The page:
MINI REVIEW article
Sec. Tissue Engineering and Regenerative Medicine
Volume 9 - 2021 | https://doi.org/10.3389/fbioe.2021.705470
3D Reconstitution of the Neural Stem Cell Niche: Connecting the Dots
- 1Department of Physiology, School of Medicine, University of Patras, Patras, Greece
- 2Department of Development and Regeneration, Prometheus Division of Skeletal Tissue Engineering, Skeletal Biology and Engineering Research Center, KU Leuven, Leuven, Belgium
- 3Department of Hematology, Oncology and Stem Cell Transplantation, University Medical Center Freiburg, Freiburg, Germany
- 4School of Pharmacy, University of Patras, Patras, Greece
- 5Department of General Biology, School of Medicine, University of Patras, Patras, Greece
Neural stem cells (NSCs) are important constituents of the nervous system, and they become constrained in two specific regions during adulthood: the subventricular zone (SVZ) and the subgranular zone (SGZ) of the dentate gyrus in the hippocampus. The SVZ niche is a limited-space zone where NSCs are situated and comprised of growth factors and extracellular matrix (ECM) components that shape the microenvironment of the niche. The interaction between ECM components and NSCs regulates the equilibrium between self-renewal and differentiation. To comprehend the niche physiology and how it controls NSC behavior, it is fundamental to develop in vitro models that resemble adequately the physiologic conditions present in the neural stem cell niche. These models can be developed from a variety of biomaterials, along with different biofabrication approaches that permit the organization of neural cells into tissue-like structures. This review intends to update the most recent information regarding the SVZ niche physiology and the diverse biofabrication approaches that have been used to develop suitable microenvironments ex vivo that mimic the NSC niche physiology.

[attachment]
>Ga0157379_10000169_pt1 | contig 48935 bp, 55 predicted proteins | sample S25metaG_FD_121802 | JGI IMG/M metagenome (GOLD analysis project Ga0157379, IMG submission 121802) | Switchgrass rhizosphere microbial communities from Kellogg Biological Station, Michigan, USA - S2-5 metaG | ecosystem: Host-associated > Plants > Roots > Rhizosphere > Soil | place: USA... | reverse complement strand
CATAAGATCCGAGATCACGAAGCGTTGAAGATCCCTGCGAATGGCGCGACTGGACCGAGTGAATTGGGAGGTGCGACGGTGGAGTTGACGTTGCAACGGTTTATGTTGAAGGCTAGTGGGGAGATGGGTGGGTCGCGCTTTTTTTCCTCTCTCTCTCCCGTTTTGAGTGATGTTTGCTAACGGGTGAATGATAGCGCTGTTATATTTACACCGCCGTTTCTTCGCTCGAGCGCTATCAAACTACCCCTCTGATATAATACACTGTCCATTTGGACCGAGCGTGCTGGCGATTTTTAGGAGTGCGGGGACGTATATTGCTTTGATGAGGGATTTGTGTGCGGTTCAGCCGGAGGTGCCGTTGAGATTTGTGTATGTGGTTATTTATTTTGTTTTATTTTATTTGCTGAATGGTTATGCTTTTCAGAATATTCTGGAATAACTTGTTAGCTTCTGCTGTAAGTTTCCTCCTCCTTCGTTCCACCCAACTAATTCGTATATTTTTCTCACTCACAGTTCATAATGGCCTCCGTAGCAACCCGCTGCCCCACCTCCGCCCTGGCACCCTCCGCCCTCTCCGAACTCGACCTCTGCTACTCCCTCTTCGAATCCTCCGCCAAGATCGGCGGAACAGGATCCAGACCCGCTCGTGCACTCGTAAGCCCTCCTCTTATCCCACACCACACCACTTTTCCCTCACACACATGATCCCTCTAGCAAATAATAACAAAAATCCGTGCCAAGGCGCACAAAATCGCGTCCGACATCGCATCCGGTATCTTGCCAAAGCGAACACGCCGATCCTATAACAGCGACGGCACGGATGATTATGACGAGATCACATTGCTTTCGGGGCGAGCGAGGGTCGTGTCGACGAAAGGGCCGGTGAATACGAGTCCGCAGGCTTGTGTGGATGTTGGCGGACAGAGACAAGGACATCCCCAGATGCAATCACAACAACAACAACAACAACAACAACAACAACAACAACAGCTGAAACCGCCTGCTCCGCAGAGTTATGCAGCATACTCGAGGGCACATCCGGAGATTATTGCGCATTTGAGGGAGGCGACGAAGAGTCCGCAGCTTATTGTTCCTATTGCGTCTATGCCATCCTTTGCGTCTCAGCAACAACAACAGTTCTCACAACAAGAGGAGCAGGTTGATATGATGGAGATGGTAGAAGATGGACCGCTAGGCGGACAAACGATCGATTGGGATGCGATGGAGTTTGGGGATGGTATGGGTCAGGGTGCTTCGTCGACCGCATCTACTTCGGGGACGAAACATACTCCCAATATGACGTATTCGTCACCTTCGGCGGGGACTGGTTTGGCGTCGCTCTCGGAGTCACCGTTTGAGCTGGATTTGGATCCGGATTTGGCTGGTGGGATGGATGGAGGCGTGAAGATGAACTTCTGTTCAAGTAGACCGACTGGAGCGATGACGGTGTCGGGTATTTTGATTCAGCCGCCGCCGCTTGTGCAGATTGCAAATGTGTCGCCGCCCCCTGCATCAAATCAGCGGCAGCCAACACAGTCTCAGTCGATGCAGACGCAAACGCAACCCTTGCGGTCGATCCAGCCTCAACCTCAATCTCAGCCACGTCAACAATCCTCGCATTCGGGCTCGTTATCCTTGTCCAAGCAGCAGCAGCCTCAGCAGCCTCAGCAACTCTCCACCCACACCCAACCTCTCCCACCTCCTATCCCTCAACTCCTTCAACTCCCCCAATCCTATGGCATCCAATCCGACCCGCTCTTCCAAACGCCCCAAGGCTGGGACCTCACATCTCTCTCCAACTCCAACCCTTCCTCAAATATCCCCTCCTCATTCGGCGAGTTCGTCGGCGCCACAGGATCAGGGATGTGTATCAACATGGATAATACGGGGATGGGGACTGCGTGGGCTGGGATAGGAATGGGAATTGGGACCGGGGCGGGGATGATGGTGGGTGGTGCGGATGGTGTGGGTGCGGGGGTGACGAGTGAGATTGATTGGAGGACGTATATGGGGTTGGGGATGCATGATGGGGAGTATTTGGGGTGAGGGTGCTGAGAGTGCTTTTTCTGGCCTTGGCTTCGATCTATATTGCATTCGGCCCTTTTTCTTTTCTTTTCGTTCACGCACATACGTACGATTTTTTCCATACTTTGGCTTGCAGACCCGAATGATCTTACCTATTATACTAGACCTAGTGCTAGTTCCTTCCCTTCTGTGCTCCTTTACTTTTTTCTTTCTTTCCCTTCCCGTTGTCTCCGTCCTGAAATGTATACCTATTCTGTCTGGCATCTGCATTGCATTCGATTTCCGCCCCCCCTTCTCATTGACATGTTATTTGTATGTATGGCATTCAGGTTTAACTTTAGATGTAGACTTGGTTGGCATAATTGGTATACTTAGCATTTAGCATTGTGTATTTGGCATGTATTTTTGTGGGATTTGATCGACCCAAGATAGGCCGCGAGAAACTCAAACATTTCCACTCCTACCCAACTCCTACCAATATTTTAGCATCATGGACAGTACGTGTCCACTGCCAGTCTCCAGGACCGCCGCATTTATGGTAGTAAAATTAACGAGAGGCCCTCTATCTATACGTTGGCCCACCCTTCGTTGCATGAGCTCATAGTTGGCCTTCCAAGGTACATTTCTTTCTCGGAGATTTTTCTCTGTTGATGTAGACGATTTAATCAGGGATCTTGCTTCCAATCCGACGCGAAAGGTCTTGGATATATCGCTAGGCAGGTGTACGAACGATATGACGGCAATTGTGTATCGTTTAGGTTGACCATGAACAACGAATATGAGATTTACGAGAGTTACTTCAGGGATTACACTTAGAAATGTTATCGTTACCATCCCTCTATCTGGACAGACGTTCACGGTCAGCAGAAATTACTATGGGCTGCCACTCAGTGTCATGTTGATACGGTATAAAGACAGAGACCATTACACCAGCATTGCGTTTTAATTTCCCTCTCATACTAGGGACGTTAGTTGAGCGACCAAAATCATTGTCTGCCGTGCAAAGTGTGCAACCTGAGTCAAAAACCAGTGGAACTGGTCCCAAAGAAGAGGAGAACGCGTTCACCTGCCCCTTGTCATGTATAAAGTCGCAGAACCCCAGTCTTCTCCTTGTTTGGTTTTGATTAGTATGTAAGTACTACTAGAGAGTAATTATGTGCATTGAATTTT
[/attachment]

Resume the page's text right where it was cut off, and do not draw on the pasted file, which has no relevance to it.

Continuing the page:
Adult Stem Cell Niche Development and Maturation
Rodent’s mammalian cortex neurogenesis begins with the generation of neuroepithelial stem cells (NESCs). This process is conversed between mammals and humans in the in the subventricular zone (SVZ) (Ernst and Frisén, 2015). NESCs undergo symmetric divisions in order to generate a pool of radial glial cells (RGCs) that will later generate nascent projection neurons (Cadwell et al., 2019). These neurons will then migrate from the ventricular zone to the cortical plate, where the earliest neurons form the preplate, which is then split into the marginal zone and subplate regions (Molnár et al., 2019). During the cerebral cortex development, a six-layered neocortex is generated, and its organization follows an inside-out pattern, with the earlier-migrating progenitors giving rise to the deeper layers of the cerebral cortex, and the later-migrating progenitors giving rise to the more superficial ones (Agirman et al., 2017). After embryonic neurogenesis is complete, the radial scaffold of the RGCs detaches from the apical surface (Molnár et al., 2019) and through asymmetric divisions gives rise to both astrocytes and ependymal cells. Neurogenesis, however, is not a process that stops in adulthood. Following the completion of cerebral cortex development, neural stem cells reside within a specialized microenvironment in the adult brain, called the neural stem cell (NSC) niche (Andreotti et al., 2019). So far, two main adult NSC niches have been described, namely, the ventricular–subventricular zone (V-SVZ) and the subgranular zone (SGZ) stem cell niche. The V-SVZ, which is the main point of interest in this mini-review, is the main region where new inter-neurons for the olfactory bulb are generated (Altmann et al., 2019). The SGZ, on the other hand, is the region where new hippocampal neurons are generated, a process which is thought to play a critical role in memory consolidation (Butti et al., 2014).
SVZ Cell Populations and Functions